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Here's Why the Alberta Wildfire Just Might Have a Lot to Do With Climate Change

Hotter temperatures have helped to double since 1970 the amount of land scorched by wildfires each year around Alberta's tar sands — and the last three years have been especially bad.
Photo by Kitty Cochrane/AP

It's an apocalyptic scene in the far North: Tens of thousands fleeing an onrushing wildfire, struggling to find gasoline in the heart of Canada's oil patch.

But the disaster unfolding in Alberta isn't just a "one-off," as one scientist puts it. Canada has seen its annual fire season get longer and bigger for the past several decades as its climate warms, raising the odds of a massive blaze like the one now tearing through Fort McMurray.


The city, located more than 400 km (250 miles) north of the provincial capital Edmonton, is home to more than 80,000 people. It's the hub of the tar sand country, where oil companies extract a thick, sludgy crude known as bitumen — one of the most carbon-intensive forms of petroleum — from the ground, yet the evacuation was hampered by shortages of fuel.

Drivers were stranded on roadsides outside the city, and authorities rushed tank trucks into the area to get them out. Once the evacuation orders were issued, it was "chaos," with kilometer-long gas lines and people walking with jerry cans in search of fuel, said Justin Ossachuk, a water and sewer superintendent.

"People were driving on the sidewalks, on the grass," he said. "There were accidents everywhere — not much moving. The traffic was real slow."

The rapidly spreading fire was whipped up further by unseasonably warm temperatures and winds of nearly 40 kph (25 mph). Tuesday's high of 32 degrees Celsius (90 Fahrenheit) is far warmer than the area's normal high of 16 C (60 F), Canada's weather service reported.

That's an unusual spike —but overall, the number of hot days in Alberta has gone up sharply since 1950, according to provincial government statistics. And as a result, the blazes in the boreal forests of Canada's northwest are getting worse, said Mike Flannigan, a wildfire researcher at the University of Alberta.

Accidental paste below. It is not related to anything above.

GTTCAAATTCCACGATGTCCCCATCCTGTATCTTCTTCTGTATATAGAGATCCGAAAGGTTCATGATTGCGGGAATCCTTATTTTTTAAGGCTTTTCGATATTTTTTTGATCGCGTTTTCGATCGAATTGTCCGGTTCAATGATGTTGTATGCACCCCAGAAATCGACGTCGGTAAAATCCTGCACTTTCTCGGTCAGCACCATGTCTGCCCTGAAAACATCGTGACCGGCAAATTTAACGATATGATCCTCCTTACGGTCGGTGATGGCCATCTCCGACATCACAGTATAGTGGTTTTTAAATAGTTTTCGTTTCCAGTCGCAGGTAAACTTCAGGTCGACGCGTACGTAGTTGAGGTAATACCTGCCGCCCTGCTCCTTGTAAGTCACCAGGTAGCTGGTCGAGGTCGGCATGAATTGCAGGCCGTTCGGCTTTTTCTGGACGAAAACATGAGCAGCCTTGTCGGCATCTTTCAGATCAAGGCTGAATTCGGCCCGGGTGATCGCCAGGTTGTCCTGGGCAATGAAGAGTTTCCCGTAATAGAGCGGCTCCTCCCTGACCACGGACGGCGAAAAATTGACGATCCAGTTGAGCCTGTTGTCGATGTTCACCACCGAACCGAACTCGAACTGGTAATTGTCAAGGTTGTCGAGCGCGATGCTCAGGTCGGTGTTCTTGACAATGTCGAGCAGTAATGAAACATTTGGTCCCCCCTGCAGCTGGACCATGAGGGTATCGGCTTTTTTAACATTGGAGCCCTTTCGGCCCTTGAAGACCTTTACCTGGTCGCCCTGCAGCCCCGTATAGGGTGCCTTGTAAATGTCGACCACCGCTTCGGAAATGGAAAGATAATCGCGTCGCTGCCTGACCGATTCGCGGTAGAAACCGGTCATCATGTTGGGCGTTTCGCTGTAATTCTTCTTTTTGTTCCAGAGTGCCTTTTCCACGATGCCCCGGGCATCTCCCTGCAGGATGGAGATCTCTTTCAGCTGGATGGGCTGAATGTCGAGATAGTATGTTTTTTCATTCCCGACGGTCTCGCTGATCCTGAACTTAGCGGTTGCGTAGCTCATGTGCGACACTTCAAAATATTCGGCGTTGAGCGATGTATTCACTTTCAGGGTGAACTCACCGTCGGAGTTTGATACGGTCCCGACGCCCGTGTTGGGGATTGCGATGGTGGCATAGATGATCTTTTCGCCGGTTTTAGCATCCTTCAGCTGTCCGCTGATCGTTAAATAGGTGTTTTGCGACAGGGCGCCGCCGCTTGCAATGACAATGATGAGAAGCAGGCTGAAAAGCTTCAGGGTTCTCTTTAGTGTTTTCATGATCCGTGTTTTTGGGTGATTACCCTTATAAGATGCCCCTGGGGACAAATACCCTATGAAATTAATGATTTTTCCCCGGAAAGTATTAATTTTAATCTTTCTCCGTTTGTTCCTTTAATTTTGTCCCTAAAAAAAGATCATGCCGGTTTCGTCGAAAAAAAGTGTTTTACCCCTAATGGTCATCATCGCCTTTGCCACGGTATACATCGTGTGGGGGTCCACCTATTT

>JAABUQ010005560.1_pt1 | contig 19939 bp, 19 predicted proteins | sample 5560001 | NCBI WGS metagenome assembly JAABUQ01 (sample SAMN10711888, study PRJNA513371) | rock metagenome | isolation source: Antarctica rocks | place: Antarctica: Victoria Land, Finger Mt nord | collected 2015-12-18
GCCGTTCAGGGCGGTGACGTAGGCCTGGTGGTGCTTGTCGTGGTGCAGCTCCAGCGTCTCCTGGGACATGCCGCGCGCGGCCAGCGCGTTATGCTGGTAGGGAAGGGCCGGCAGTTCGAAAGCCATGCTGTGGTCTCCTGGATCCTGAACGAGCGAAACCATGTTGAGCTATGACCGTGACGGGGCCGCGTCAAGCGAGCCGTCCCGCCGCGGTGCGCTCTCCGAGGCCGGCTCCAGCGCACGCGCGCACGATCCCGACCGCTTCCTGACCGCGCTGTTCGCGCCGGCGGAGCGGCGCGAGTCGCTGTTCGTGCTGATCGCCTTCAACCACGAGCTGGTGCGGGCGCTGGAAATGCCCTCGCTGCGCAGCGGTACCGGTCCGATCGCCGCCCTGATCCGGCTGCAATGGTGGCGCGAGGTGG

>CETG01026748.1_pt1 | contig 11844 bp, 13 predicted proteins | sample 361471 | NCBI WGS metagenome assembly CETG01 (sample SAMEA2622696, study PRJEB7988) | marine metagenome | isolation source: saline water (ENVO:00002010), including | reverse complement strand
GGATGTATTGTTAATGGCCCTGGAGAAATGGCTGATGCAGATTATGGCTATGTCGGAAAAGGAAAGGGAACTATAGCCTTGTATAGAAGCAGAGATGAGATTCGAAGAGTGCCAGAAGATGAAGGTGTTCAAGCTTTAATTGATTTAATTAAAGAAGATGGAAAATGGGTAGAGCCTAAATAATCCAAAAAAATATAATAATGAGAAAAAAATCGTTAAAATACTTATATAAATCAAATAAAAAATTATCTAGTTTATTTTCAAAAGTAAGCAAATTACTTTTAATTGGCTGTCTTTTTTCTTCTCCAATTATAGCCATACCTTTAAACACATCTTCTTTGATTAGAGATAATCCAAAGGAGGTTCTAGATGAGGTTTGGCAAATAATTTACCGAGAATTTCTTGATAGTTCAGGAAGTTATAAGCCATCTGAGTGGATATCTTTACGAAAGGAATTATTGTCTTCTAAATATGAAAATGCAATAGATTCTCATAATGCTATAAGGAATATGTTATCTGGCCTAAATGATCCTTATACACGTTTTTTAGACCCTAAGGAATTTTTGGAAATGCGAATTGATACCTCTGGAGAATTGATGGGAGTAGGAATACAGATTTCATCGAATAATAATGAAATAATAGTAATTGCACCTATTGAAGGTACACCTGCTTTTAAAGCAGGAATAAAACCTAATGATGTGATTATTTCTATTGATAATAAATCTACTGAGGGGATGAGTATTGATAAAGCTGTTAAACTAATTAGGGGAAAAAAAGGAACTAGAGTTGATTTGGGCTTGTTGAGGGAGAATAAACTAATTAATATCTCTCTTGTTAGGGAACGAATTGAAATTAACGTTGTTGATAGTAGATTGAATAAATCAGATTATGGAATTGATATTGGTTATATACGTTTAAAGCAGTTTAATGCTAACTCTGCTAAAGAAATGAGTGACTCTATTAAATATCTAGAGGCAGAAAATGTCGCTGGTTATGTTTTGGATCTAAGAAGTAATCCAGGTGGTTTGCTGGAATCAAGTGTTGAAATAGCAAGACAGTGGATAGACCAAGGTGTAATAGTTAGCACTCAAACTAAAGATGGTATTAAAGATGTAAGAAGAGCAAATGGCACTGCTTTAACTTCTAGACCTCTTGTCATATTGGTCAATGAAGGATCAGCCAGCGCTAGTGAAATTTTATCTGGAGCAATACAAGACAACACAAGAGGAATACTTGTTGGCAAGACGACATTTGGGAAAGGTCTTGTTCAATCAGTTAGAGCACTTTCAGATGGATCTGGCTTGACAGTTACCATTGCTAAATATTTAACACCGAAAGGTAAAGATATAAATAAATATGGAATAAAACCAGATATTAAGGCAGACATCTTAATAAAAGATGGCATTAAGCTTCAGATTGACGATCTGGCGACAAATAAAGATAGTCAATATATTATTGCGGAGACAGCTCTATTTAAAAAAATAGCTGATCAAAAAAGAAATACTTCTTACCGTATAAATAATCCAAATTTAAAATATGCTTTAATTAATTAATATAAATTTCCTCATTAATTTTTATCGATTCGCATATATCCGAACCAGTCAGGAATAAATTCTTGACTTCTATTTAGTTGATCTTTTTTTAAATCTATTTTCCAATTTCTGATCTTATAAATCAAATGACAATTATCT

"There's a lot of year-to-year variability in area burned, but we have doubled since the 1970s," Flannigan said. "And the last three years have been very active fire years. We typically burn more than 2 million hectares (7,700 square miles) a year now, which is half the size of our province of Nova Scotia."


Northwestern Canada has warmed more than the country as a whole. That's meant the plants and fallen limbs that lie on the forest floors are drier. The wetlands around them are drying up as well, turning from a potential firebreak to a new source of fuel. And warmer weather means more lightning, which can touch off a blaze: Recent studies indicate a 1-degree increase in temperature can lead to 12 percent more lighting, Flannigan said.

That combination is leading to more extreme fires like the one ravaging Fort McMurray now, he said. Only about 3 percent of fires involve more than 200 hectares (500 acres) — but those are responsible for 97 percent of the area destroyed.

"Right now, we have two or three bad fire years in a decade," Flannigan said. "By mid-century, I expect four or five bad years in a decade."

Related: Canada Sends Military Aircraft to Stop the Spread of Massive Alberta Wildfires

The Fort McMurray fire had destroyed 1,600 buildings by Thursday morning, Alberta's provincial Premier Rachel Notley told reporters. The local government reported 70 percent of the homes were destroyed in one Fort McMurray neighborhood, home to more than 2,200 people, and a thick, choking haze hung over the area.

"This is the single biggest evacuation that we've seen from a fire and biggest overall impact on a community in the history of province," Notley said.

But amid the carnage, 88,000 people had been evacuated without injury, the Regional Municipality of Wood Buffalo, which includes Fort McMurray, reported.

Canada's military is contributing helicopters for search-and-rescue work and cargo planes to help with evacuations and bring in fresh supplies and firefighters, Notley said. And many of the oil companies that work in the tar sands had opened up their camps to evacuees.

Follow Matt Smith on Twitter: @mattsmithatl